It was a homegoing that brought out dignitaries, community leaders and activists. For nearly three hours Pervis Spann was honored in grand fashion for his immense contributions as a pioneering trailblazer who transformed WVON into a radio powerhouse and shaped the music careers of Blues legends.
After an illustrious career that spanned 60 years, Spann, “The Blues Man,” was laid to rest Wednesday, March 23, after a powerful and emotional funeral at Apostolic Church of God in Woodlawn. Spann died March 14. He was 89.
Spann’s dark brown, gold trimmed casket rested between a line of floral arrangements that stretched nearly across the sanctuary’s massive stage. He was dressed in a dark gray suit and the words “The Bluesman” was embroidered on the inside cover of his casket.
The service was as grand as Spann’s legacy and contributions to the Blues and Black America. A 12-page colorful program included dozens of photographs that vividly captured Spann as a broadcasting giant who gave birth to WVON as “The Voice of the Negro” and later “The Voice of America.”
There are photos of Spann with Aretha Franklin, whom he crowned “The Queen of Soul” in 1968. Spann also shares a photo with former President Bill Clinton. There are many photos of Spann with his children, including Melody Spann-Cooper, current president and CEO of WVON parent company Midway Broadcasting, which Spann created in the 1970s with business partner Wesley South.
Spann’s wife, Lovie, had a music video presentation shown that included photos of her husband with the late Jazz and Blues singer Nancy Wilson’s version of “The Very Thought of You.”
With a military color guard in salute, a member of the military played “Taps” inside the church to honor Spann’s service in the U.S. Army. An American flag briefly covered Spann’s casket before it was folded and presented to his wife, Lovie.
Black Chicago’s Who’s Who in Politics and Media came out to pay their final respects to Spann and the values that made him an unforgettable name in broadcasting and the recording industry.
Congressmen Bobby Rush and Danny K. Davis were there. St. Sabina’s Father Michael Pfleger opened with a prayer and Reverend Jesse Jackson, Sr., delivered one of seven tributes. Many WVON radio personalities, disc jockeys and producers attended the service, which the station broadcast live.
“When we think of giants in our society, Pervis Spann fits that,” said Reverend Dr. Byron T. Brazier of Apostolic Church of God.
Reverend Al Sharpton flew in from New York City to deliver a heartfelt tribute to Spann, a long-time friend whom Sharpton met in 1970 while attending the Black Expo in Chicago.
“We have a strange habit of celebrating fruits and forgetting the roots,” Sharpton said. “Fruits fall off a tree and die. But roots are what keep things going.”
Chante Spann, one of Spann’s three daughters read a letter from former President Barack Obama and first lady Michelle Obama. It read, “Today we pay tribute to a true visionary, someone who forever shaped the city of Chicago and the music that’s become the essence of the American spirit.
“Whether he was fighting for civil rights or jumpstarting the careers of music legends, Pervis was at the center of defining cultural and political movements. And he built a station that gave a voice to generations of Black folks in Chicago and across the nation.”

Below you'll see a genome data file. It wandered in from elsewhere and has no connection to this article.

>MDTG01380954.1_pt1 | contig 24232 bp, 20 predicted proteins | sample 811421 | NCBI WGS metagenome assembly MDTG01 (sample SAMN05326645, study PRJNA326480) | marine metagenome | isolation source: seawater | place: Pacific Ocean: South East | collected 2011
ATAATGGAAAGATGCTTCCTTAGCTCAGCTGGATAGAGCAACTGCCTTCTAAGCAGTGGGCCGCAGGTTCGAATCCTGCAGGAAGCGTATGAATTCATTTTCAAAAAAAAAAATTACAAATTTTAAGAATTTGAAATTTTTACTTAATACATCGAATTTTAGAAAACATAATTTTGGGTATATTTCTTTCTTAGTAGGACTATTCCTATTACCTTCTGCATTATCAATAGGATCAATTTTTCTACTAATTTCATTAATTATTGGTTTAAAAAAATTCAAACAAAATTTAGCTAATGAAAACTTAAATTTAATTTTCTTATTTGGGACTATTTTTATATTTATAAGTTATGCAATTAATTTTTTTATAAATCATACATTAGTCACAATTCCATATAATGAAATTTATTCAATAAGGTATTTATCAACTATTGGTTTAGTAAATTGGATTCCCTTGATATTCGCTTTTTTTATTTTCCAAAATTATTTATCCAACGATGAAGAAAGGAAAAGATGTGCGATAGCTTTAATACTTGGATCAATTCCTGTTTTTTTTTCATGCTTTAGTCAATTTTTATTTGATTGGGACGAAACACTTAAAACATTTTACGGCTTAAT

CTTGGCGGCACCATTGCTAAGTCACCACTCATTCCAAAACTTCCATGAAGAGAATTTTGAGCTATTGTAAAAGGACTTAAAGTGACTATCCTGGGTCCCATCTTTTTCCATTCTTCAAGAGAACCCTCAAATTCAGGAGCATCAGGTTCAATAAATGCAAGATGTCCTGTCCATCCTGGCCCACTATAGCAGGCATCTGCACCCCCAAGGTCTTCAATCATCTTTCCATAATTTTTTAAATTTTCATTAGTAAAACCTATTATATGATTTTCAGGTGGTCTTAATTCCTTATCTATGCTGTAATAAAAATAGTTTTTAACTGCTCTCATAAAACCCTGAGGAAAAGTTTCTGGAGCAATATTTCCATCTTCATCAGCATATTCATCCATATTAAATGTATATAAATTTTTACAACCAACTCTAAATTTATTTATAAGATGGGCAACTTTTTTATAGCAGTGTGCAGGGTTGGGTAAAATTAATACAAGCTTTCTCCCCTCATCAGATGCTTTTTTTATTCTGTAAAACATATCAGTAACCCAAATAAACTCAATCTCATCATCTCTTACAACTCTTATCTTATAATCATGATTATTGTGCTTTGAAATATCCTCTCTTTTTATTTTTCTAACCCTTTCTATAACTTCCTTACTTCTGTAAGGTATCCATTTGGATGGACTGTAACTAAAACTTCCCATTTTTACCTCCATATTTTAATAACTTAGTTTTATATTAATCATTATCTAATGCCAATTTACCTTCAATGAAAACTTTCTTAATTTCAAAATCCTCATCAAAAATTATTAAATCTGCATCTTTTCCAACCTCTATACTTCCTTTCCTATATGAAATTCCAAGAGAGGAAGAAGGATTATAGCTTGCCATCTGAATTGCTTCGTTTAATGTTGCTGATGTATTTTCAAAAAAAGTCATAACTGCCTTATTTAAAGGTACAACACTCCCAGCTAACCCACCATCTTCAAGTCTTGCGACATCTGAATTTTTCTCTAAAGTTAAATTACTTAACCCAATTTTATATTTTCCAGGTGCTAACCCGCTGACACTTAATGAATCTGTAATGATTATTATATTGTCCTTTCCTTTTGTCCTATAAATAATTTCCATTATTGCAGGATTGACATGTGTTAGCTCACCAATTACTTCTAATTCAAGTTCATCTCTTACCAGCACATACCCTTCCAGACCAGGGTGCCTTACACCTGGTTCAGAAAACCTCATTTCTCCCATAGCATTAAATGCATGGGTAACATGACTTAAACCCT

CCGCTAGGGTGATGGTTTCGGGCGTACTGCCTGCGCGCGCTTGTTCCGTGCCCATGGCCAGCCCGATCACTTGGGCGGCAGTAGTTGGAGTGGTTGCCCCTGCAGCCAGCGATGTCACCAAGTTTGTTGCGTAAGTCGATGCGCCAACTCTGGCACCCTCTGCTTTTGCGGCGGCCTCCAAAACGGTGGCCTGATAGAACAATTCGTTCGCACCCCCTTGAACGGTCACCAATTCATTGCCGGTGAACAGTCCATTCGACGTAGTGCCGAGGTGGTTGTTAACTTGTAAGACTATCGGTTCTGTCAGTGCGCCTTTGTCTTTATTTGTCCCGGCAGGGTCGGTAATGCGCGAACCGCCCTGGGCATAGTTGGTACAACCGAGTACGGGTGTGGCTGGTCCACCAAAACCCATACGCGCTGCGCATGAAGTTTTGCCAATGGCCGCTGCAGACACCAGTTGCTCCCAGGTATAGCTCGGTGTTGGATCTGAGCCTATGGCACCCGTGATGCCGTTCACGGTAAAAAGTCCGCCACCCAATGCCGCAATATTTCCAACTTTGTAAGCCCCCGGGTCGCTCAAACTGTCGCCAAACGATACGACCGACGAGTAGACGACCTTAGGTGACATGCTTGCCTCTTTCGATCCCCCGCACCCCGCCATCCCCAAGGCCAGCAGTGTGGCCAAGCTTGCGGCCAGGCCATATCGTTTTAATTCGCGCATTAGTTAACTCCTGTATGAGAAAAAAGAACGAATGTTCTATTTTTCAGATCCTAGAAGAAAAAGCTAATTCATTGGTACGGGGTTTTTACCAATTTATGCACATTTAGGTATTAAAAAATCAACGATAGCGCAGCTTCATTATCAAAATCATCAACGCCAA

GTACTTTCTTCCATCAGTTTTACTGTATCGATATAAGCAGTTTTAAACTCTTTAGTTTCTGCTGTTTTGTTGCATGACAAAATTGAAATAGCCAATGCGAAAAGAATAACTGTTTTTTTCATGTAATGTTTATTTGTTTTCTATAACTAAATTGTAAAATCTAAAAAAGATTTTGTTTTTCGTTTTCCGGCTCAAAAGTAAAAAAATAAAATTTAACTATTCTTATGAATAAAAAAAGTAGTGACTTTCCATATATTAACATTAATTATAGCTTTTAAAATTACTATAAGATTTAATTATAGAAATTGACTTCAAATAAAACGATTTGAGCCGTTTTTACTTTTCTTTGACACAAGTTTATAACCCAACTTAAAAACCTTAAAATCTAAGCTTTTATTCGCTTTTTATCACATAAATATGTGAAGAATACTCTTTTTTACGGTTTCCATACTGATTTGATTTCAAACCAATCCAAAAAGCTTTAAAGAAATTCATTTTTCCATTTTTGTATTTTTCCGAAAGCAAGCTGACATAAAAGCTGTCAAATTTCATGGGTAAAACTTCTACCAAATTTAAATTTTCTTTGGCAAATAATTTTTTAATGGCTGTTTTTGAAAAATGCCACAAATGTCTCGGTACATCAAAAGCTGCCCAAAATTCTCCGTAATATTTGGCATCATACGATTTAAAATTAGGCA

Reverend Otis Moss III of Trinity United Church of Christ delivered a rousing eulogy that praised Spann’s passion and talent to connect to people with music.
“Pervis saw a connection between the Blues and Gospel music. He was our Bluesman. He understood the power of voice,” Moss said.
The service capped more than a week of mourning for those who knew and appreciated Spann as a broadcasting pioneer and as a devoted and beloved family man.
The day before the funeral, a visitation was held at Leak and Sons Funeral Home in Chatham. The visitation began at 4 p.m. By 6:30, nearly 200 people had signed the guestbook.
Many were from an older generation who shared an appreciation for Blues music that Spann cultivated and nurtured as it grew into a popular genre. His visitation was held in the same chapel where the visitation for Pervis Staples of the Staple Singers was held in 2021.
Born in Itta Bena, Mississippi, on August 16, 1932, Spann moved to Chicago in the 1940s. In 1954, he met and married his wife, Lovie. They remained together for 68 years until Spann’s death.
Spann joined the U.S. Army and was stationed in Colorado, where he and his wife would spend the first several years of their marriage. Upon returning to Chicago, Spann drove a cab and attended electrical engineering school which led to him owning a TV repair shop.
A charismatic figure, Spann had his own radio show on WOPA in Oak Park. There, he caught the attention of Leonard Chess, who owned Chess Records with his brother. The Chess brothers launched WVON in 1963. Spann became the second disc jockey to be hired at the station. It was Leonard Chess who gave him the moniker, “The Blues Man.”
Spann co-owned the famous Club DeLisa, which later eventually became The Burning Spear. Spann helped change the landscape of live entertainment in Chicago with acts like the Jackson 5, Gladys Knight & The Pips and a young Aretha Franklin.
Spann eventually bought the station and acquired the rights to the call letters and the rest is history.
Spann was buried at Oak Woods Cemetery, the final resting place of many of Chicago’s Black elites.